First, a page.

My main dilemma when I walk in the woods is deciding where to look: up, down, all around? On our recent trek to Borderland State Park on Friday, a red mushroom along the path caught my eye.
On the other side of the path, another variety was in full bloom. It was then that I decided to focus on mushrooms (more or less) during that walk.
After all, there had been a lot of rain in the previous days, the ground was in fact quite damp during our walk, and it was humid – just the perfect conditions for mushrooms to shoot out.
While I was not a mycologist, and could not identify the edible from the non-edible, even toxic varieties, I was certainly beside myself with excitement to see the park and the undergrowth loaded with mushrooms of different kinds. I was fairly sure, however, that the colorful ones were not good for eating.
For this post, I tried to group together mushrooms that look alike to me. Feel free to give me a feedback about the correctness of the grouping. Descriptions (and even identification, Google permitting) of the mushrooms as I have observed them in the wild were also provided in the captions.
Unfortunately, because I was taking pictures as fast as I could so that my family would not leave me behind and because I did not photograph the bottom of the mushrooms, I could not provide a better description of the species posted here.
I saw and took pictures of many other mushroom variety. However, they did not turn out well. And I am sure there were many other types that I saw but did not think of as mushrooms, and many more in the deep woods.
I hope you enjoyed this mushroom gallery. Please feel free to identify the varieties you find here. Thank you.
Tired of the usual walk-around-the-block that my husband and children do on weekends, my husband brought us to a nearby nature reserve, Gertrude Boyden Wildlife Refuge, for a change of scenery. I am surprised that we visited this place for the first time only last spring considering that it is only about three miles away from our house and we have been living in the area for years. Anyway, what a pleasant surprise this place was.
It was mid-spring when we visited. As it was, the place offered a lot of floral attractions. Well, there were the usual flowering trees of spring that I was familiar with. A few cherry blossoms were still in bloom. Pink and white dogwood greeted us as we drove into the parking lot.
Flowers are one of my favorite subjects to photograph. I was more than thrilled to see flowers that I have not seen before, like the golden azalea-like flowers below that was growing on a tall bush near the park parking lot. Well, if it looks like an azalea and has the qualities of an azalea, maybe it is one.
Then, there was the dark red flower whose petals look like a stiff armor from the way they stand upright. To me, it is completely exotic.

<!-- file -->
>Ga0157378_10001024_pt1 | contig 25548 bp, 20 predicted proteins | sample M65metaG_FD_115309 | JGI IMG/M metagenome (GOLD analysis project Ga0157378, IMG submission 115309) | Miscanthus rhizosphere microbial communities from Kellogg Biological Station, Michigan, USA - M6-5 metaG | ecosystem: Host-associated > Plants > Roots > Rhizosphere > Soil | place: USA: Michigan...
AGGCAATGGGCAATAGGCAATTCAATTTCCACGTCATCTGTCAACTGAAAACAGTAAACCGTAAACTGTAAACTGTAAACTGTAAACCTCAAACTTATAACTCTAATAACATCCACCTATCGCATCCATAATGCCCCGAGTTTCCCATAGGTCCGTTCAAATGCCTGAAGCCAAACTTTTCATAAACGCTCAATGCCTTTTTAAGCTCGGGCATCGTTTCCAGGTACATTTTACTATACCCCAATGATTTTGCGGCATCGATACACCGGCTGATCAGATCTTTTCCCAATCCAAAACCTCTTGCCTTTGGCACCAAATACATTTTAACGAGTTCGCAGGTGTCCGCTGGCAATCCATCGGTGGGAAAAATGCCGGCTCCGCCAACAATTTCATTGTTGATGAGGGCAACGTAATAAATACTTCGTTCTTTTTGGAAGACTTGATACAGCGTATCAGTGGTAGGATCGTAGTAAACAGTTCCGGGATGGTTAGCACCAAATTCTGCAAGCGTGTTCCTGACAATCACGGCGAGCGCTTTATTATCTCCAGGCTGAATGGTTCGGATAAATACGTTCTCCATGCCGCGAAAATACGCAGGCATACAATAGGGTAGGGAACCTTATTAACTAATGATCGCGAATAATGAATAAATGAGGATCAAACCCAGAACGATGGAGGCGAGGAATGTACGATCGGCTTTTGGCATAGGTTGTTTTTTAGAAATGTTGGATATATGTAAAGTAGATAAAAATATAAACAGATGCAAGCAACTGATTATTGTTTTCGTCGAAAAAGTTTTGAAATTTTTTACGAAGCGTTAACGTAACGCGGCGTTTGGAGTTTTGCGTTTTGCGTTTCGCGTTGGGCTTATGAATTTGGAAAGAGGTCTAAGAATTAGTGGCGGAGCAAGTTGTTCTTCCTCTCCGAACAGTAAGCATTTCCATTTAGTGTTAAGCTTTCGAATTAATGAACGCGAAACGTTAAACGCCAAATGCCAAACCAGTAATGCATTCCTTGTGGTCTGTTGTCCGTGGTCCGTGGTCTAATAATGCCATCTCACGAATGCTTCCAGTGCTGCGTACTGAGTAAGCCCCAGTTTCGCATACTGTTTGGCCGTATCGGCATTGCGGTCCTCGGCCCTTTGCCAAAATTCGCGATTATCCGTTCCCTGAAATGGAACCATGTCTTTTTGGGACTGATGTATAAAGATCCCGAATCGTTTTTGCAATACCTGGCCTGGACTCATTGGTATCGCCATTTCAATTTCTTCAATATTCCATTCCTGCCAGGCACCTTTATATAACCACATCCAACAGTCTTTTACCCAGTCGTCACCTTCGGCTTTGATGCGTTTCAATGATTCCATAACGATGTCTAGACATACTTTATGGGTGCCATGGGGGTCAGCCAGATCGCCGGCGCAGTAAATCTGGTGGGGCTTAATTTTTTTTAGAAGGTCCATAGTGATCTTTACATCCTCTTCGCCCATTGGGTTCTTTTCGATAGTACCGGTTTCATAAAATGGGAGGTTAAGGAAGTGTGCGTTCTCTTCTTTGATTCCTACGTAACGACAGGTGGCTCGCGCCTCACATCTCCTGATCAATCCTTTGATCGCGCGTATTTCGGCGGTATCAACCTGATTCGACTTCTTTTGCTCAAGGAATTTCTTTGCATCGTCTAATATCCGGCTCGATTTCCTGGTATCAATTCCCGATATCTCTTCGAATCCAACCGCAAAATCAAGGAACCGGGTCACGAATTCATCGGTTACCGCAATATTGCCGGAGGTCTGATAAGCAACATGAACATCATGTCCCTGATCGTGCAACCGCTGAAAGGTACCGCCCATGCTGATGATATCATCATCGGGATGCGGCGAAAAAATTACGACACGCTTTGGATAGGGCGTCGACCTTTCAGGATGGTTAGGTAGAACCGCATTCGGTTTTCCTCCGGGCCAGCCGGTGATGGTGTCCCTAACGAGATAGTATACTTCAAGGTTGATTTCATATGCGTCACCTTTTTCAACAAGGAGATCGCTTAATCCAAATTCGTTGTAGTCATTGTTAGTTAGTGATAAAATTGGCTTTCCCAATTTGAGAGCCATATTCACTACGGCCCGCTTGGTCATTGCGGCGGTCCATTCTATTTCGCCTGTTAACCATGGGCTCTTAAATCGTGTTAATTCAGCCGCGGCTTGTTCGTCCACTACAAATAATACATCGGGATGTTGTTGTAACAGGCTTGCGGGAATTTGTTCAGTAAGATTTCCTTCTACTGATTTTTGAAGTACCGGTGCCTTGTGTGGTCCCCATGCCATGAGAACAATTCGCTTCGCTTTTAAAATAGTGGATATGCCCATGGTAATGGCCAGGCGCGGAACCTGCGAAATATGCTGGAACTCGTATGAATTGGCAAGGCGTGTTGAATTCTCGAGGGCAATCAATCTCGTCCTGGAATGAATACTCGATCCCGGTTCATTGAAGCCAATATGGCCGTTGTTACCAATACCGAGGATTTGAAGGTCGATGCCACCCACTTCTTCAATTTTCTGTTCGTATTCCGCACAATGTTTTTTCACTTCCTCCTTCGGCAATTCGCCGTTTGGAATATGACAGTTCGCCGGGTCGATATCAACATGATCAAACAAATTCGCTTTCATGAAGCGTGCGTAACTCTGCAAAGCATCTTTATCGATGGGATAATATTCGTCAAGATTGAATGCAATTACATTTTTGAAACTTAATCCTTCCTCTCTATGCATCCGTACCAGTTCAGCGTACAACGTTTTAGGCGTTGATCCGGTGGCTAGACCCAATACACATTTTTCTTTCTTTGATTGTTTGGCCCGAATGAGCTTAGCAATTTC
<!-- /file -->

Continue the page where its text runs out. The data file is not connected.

A walk along the forest paths revealed more flowers overhead. Since I do not see these flowers planted in yards and city streets, I presume that they are not from the usual ornamental tree. Of course, I may be wrong.
We came to a place called the fragrance garden. It looks like one cultivated in the ruins of an old house. The place was surrounded by what could have been walls of an old cottage. Jasmine and honeysuckle lent fragrance to the late afternoon breeze. Looking down, violets and flowering ground cover met our eyes.
As we meandered in the park, we saw Lilies of the Valley peeking shyly from their broad foliage. Once in while, Pink Lady Slippers surprised us with her blushing face peeking out of the pine needle covered ground. Bunchberries and Canadian lilies, and unknown grew in the shade of the trees and along the paths.
We got to the river and enjoyed the reflections of the woods on the water. We could see clusters of water lilies with flower buds farther away from the banks. I promised to go back to see them in full bloom. Unfortunately, we missed the flowering window and the flowers were gone the next time we visited. In the meantime, I had my fill of spring flowers. I wish that I could pluck some for a vase or even our own garden.
Just an aside, I am not much of a traveler and I do not have a lot of landscape pictures. I am normally using a Nikon 5300 DSLR and a 55-200 mm lens. It is not very well-suited for landscape shots because it does not “see” much but I find it perfect for taking flower shots and objects from a limited range.
I am participating in Light.co #VantagePoint project. Light.co is a start-up company selling compact cameraswhich, according to company literature, has DSLR capabilities. Wouldn’t that be awesome to have a lightweight camera that can possibly do a lot of things? Right now, I find myself complementing my Nikon with my cellphone when I have to take wide-angle shots or to take really macro shots. That can be the subject of another post. Anyway, I did not receive any compensation for this post. I just thought that the project is a fun project and the camera a very promising one.